The other night I had a great chat with Liz Purdy about stories. Specifically, having lived in a place that is not your own, and sharing the story of that place once you’ve left. There’s only so much witness you can give to a time and a place when you’re not present there.
I’ve been thinking about this a lot lately as I’ve been sorting through photos of Papua. This photo in particular struck me as representative of the complexities of that place. There’s so much going on at the surface: development, infrastructure, new businesses, old businesses, houses, churches, and below the surface, the dynamics of the people within the systems represented here.
I was struck by the thought that, in this vast universe where anything can happen, my story and the story of Papua intersected. It was only for brief moment in time, but now it’s forever a part of history. As complicated as those stories are, and how little I understand about myself and my experiences, it happened.
It’s such a mysterious place, so very complicated, it’s no wonder I so often didn’t know what to do or how to feel when I was there. How could I ever begin to express what it’s like and the significance of my experience? How could anyone ever begin to understand? And what’s the point of telling those stories? For my own benefit, or for the benefit of the people who live there? Is it for the benefit of the listener? And what do I expect or hope the outcome to be?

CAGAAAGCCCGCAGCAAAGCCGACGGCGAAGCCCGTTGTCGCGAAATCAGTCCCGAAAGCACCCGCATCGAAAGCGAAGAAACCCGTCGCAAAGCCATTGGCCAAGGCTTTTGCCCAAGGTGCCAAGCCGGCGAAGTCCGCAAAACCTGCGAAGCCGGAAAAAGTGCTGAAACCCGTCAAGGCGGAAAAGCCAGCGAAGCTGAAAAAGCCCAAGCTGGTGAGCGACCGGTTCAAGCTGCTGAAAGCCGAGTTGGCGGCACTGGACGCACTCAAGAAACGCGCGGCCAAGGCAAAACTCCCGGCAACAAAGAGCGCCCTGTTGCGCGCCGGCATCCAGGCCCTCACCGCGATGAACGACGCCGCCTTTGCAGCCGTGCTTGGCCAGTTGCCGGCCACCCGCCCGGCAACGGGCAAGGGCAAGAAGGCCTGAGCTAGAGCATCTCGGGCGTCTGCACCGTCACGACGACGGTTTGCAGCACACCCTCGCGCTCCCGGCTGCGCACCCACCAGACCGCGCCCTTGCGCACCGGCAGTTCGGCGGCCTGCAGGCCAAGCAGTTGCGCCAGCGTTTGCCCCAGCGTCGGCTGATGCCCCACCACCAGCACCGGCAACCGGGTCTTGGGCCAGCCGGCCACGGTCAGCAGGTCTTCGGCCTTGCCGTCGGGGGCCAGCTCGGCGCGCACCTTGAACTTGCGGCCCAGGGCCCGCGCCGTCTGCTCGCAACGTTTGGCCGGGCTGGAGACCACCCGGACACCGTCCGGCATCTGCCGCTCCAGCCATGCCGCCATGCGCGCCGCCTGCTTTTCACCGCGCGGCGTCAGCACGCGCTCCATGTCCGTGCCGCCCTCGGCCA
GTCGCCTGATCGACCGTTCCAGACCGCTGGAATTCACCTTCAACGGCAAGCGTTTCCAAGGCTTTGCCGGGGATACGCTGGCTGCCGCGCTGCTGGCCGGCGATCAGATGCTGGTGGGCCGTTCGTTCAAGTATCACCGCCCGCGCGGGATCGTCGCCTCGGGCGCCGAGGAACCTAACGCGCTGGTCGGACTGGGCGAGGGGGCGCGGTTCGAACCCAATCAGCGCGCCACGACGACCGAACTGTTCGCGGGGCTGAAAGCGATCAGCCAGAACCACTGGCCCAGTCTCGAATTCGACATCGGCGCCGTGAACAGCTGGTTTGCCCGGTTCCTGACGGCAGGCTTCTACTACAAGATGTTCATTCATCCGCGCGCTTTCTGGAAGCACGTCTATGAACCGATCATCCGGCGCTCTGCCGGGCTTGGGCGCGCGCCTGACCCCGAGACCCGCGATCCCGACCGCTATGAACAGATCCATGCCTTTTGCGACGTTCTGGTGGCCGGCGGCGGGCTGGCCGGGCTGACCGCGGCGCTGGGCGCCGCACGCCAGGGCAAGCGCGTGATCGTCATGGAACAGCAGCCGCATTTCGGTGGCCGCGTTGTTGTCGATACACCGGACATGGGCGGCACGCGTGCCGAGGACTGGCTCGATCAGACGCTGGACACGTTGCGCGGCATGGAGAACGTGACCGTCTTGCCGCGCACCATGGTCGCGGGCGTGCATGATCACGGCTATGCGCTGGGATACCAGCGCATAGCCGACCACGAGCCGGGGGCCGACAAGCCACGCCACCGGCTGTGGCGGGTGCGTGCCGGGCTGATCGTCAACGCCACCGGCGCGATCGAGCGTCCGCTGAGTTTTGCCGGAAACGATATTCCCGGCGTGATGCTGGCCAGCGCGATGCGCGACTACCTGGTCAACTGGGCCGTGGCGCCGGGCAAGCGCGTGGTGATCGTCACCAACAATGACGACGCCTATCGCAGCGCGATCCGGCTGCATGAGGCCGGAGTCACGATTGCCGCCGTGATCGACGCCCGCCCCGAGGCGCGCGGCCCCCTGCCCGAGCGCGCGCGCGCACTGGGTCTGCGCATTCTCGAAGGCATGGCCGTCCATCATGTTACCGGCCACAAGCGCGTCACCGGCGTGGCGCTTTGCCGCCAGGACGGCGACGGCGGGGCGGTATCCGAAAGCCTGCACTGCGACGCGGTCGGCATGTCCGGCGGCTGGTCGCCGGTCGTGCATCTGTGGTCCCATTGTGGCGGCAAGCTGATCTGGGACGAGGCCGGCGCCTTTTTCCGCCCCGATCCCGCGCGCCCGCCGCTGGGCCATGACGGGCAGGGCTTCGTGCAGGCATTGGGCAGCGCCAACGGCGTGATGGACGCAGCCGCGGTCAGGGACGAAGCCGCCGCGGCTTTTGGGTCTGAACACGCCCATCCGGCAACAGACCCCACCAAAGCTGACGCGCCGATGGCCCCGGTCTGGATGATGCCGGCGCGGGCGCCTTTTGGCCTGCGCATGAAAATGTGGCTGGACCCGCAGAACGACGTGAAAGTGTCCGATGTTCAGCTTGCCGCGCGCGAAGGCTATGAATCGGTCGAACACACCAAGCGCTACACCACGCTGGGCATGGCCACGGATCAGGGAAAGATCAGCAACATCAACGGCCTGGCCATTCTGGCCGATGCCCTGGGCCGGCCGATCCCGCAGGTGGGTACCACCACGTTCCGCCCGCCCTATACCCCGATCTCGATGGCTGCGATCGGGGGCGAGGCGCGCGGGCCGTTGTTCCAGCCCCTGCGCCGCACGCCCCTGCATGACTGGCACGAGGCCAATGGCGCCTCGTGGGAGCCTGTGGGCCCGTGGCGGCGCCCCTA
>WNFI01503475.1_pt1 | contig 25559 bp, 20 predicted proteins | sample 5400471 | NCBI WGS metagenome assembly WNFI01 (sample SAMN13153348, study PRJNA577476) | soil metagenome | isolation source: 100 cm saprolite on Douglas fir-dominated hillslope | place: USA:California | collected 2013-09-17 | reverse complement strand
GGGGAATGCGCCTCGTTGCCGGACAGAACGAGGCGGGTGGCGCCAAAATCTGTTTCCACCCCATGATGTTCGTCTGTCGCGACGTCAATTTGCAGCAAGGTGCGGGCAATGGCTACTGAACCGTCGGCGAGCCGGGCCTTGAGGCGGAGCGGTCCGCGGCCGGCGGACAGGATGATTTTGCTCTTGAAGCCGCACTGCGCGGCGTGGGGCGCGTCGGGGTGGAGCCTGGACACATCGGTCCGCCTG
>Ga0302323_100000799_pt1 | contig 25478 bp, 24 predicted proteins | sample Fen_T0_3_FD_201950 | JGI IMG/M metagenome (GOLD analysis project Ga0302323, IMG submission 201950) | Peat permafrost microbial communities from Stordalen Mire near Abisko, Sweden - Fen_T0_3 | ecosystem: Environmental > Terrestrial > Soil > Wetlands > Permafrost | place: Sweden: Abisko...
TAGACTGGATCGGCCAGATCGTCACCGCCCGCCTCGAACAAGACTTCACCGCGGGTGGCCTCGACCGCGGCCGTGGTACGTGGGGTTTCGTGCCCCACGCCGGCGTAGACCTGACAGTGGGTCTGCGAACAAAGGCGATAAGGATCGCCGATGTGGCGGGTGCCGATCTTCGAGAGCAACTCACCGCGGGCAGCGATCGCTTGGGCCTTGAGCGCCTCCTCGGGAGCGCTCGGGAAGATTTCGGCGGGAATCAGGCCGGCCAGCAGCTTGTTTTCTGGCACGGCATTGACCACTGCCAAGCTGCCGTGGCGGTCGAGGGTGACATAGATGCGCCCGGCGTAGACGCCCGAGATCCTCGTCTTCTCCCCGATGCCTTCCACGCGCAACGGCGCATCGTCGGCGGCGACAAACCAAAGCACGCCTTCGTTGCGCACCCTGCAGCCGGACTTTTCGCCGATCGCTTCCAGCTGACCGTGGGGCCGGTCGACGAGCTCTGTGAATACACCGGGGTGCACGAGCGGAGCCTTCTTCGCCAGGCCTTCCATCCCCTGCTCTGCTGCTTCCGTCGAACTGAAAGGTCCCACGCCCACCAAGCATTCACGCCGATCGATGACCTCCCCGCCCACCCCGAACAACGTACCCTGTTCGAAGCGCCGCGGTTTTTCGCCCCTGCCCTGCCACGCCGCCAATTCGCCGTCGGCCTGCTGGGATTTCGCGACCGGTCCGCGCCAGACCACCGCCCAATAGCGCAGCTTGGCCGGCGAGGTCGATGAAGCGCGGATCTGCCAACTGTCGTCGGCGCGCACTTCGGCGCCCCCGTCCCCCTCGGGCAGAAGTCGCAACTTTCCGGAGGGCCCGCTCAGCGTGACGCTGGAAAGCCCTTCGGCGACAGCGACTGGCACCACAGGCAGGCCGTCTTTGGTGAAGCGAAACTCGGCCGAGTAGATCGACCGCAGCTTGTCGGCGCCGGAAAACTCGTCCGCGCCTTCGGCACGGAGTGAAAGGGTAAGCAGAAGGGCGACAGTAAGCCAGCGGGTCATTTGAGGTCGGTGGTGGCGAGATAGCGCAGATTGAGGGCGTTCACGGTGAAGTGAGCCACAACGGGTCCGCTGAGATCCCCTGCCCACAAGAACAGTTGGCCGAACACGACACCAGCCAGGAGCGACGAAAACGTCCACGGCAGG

There’s a lot I don’t understand and my memories are almost as complicated as the place and people I remember. It’s because of that, and because much of it makes me sad/happy/lost/alone/fulfilled (and much more) that I spend so much time not thinking about it. But as I look at that picture I realize it’s worth remembering, and worth telling the stories, because as I do both of those things the layers peel away and I start to see things in a new light.
I can’t explain Papua or make anyone understand what that place is like or why it’s important. What I can do is share my own stories. Since I’ve left there, I’ve changed. Papua has changed. I can’t speak to what it’s like there, only what it was like for me. My experience will never be a whole picture of any place or time, it reveals one part of it, some sliver of time and space, a slice of humanity. That said, I believe our stories give witness to a larger, universal whole.
The more I think about it, the more I value the mutual sharing of stories. Hearing another’s is a big part of what gives my story value. Both stories are parts of a larger whole. Both help the hearer understand things they have and have not seen or felt themselves. As I hope that the stories I carry will fill some gap in understanding for you, I need to hear yours to fill in the blanks for me too.